Can we please end the “Fearless” meme?

Earning your Stripes for Bravery

Recently I’ve seen so many memes, quotes, and articles floating around social media lately encouraging us to be fearless, or even more strongly, telling us that fear itself is a lie. Yikes. A LIE. At first impression, it made sense to me. Sure, yes, being fearless sounds great. Saying it out loud sounds great. I am fearless! It feels strong, fierce, empowering. I get the intent behind it, but is fear really a lie? Something to completely disregard? Should we expect that fearlessness is actually a human possibility? To me it seems like that goes against our primal instinct, and I’m not sure that’s a good thing.

I live with a fierce and powerful little toddler right now. She is brave, wild, impulsive, smart and compassionate. She is NOT fearless. Now that she is starting to have more of an understanding of how the world around her works, she is showing a little more fear and anticipation than she used to. In those moments of fear I find myself telling her that it’s okay to be afraid. We work through those moments together.

During beach trips at the beginning of the summer she desperately wanted to be in the water, but wasn’t read for the ocean yet. Put her in a lake and she would run right in, but the waves were a different story. We worked on it by saying “It’s okay to feel afraid of the waves. They are big and fast! That might seem a little scary, but let’s go in together and see how it feels. Maybe then you won’t feel afraid anymore.” By the end of the summer I couldn’t get her out of the water. I want her to have healthy fear, but I also want her to know that fear doesn’t always mean there is danger involved. I want her to learn that fear is her gut telling her something is different, and learn to pay attention to that. It could be different in a wonderful way, or it could be different in a way that she needs to be aware of for her own well being. Fear is not a lie, it’s a signal that we can choose what we want to do with.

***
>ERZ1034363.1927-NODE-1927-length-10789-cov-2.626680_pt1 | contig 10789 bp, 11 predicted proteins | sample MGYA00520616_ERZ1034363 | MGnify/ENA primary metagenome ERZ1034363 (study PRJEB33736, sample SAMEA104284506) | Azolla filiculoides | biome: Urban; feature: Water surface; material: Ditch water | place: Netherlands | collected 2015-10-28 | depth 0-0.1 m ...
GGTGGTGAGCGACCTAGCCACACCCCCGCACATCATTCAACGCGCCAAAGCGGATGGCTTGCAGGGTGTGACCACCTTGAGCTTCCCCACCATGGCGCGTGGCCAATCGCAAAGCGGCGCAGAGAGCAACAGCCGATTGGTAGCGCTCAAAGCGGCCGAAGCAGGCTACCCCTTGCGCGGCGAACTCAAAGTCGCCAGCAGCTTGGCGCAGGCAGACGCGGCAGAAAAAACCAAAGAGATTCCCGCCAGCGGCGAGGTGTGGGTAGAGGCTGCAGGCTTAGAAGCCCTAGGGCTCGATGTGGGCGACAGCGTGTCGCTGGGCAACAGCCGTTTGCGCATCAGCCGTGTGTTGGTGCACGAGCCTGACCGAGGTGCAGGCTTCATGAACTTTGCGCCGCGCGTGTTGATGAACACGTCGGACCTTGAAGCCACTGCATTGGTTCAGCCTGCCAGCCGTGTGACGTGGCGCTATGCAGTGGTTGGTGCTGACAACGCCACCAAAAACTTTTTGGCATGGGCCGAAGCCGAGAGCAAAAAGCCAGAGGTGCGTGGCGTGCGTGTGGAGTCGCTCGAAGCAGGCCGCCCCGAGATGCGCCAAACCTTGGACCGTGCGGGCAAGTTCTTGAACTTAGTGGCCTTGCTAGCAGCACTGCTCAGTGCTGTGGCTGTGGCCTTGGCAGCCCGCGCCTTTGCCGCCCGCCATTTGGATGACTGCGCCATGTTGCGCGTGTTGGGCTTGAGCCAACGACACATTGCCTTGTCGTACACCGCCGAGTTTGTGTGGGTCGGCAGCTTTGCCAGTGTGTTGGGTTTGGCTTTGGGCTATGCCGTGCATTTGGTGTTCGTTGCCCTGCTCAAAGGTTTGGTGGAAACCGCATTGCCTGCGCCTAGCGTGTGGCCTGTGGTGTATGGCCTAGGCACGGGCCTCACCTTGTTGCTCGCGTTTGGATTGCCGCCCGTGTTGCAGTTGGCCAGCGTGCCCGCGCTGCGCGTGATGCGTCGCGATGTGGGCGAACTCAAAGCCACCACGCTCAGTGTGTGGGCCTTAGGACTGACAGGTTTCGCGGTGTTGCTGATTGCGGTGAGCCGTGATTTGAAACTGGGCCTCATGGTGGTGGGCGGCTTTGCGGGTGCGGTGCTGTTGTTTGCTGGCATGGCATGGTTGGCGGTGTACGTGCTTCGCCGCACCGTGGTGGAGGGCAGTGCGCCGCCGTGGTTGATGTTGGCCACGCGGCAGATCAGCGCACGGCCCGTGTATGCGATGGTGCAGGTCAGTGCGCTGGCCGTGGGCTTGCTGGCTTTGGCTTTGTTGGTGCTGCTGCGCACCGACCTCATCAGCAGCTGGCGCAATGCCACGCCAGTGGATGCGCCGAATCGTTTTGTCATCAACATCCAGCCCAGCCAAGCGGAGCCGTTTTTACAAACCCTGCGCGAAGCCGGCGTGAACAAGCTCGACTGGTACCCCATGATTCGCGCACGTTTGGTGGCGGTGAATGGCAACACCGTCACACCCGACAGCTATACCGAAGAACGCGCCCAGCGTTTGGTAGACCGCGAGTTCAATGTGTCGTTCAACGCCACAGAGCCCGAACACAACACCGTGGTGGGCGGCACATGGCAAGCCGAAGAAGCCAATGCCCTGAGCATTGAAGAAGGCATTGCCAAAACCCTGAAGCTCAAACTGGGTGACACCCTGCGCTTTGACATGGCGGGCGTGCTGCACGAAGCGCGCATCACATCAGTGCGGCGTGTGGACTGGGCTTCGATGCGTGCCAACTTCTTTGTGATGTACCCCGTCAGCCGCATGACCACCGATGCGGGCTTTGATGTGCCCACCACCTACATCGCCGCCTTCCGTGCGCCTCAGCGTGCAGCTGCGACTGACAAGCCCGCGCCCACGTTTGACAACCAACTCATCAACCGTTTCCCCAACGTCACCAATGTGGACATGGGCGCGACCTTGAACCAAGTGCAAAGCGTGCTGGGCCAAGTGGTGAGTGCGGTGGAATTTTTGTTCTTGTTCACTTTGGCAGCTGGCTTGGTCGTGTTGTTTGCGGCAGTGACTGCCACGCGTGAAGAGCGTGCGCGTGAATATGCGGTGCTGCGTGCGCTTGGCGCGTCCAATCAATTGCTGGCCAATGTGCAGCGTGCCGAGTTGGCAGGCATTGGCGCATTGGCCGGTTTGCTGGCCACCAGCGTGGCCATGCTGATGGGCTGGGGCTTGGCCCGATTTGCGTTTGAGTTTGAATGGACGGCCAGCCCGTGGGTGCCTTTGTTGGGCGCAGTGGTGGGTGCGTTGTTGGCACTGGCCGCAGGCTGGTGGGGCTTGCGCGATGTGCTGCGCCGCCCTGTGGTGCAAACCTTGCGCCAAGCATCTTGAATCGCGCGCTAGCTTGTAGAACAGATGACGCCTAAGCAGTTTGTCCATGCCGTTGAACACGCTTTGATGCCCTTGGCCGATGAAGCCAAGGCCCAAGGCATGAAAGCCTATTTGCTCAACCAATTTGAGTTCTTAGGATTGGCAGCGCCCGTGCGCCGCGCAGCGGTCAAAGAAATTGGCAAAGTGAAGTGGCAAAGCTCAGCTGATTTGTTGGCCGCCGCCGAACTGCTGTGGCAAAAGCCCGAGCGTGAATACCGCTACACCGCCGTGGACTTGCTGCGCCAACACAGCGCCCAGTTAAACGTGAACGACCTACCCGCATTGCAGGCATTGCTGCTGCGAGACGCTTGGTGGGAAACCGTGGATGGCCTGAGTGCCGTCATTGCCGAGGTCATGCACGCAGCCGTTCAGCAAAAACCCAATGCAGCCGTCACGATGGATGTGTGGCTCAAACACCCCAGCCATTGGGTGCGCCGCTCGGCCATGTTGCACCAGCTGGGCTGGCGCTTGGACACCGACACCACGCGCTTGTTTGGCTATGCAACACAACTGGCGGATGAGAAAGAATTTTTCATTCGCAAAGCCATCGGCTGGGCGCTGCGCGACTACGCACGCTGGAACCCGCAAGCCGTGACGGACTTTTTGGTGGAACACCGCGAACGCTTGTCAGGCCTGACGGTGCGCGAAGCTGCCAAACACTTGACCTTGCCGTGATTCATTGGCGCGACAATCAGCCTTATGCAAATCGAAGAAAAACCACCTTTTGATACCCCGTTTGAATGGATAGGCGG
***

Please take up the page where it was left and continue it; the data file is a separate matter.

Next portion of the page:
I also don’t want her to be ashamed or feel guilty for feeling her instinctual fear. What I DO want for her is to learn how to work through the fear to come out on the other side and in a better place. I want her to have courage. Courage and fearlessness are very different things, and courage sounds much more empowering to me. Feel fear, explore the feeling, and take the right steps through the fear into the unknown. OWN the fear. Acknowledging our fear lovingly and discovering where it comes from seems far more beneficial than trying to erase our fear altogether.

Be courageous!

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